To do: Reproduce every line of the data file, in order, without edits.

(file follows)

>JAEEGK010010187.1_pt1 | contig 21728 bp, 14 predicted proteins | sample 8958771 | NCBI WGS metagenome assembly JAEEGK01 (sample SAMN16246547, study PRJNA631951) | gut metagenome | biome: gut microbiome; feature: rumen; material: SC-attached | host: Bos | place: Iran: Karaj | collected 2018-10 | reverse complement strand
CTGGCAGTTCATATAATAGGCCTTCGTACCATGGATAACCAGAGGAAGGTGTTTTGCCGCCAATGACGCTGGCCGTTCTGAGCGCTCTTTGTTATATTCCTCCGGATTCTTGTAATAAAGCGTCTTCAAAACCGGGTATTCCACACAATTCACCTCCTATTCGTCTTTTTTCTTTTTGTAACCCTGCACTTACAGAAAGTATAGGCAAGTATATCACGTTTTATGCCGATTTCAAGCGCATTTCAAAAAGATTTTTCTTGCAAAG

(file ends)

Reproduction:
>JAEEGK010010187.1_pt1 | contig 21728 bp, 14 predicted proteins | sample 8958771 | NCBI WGS metagenome assembly JAEEGK01 (sample SAMN16246547, study PRJNA631951) | gut metagenome | biome: gut microbiome; feature: rumen; material: SC-attached | host: Bos | place: Iran: Karaj | collected 2018-10 | reverse complement strand
CTGGCAGTTCATATAATAGGCCTTCGTACCATGGATAACCAGAGGAAGGTGTTTTGCCGCCAATGACGCTGGCCGTTCTGAGCGCTCTTTGTTATATTCCTCCGGATTCTTGTAATAAAGCGTCTTCAAAACCGGGTATTCCACACAATTCACCTCCTATTCGTCTTTTTTCTTTTTGTAACCCTGCACTTACAGAAAGTATAGGCAAGTATATCACGTTTTATGCCGATTTCAAGCGCATTTCAAAAAGATTTTTCTTGCAAAG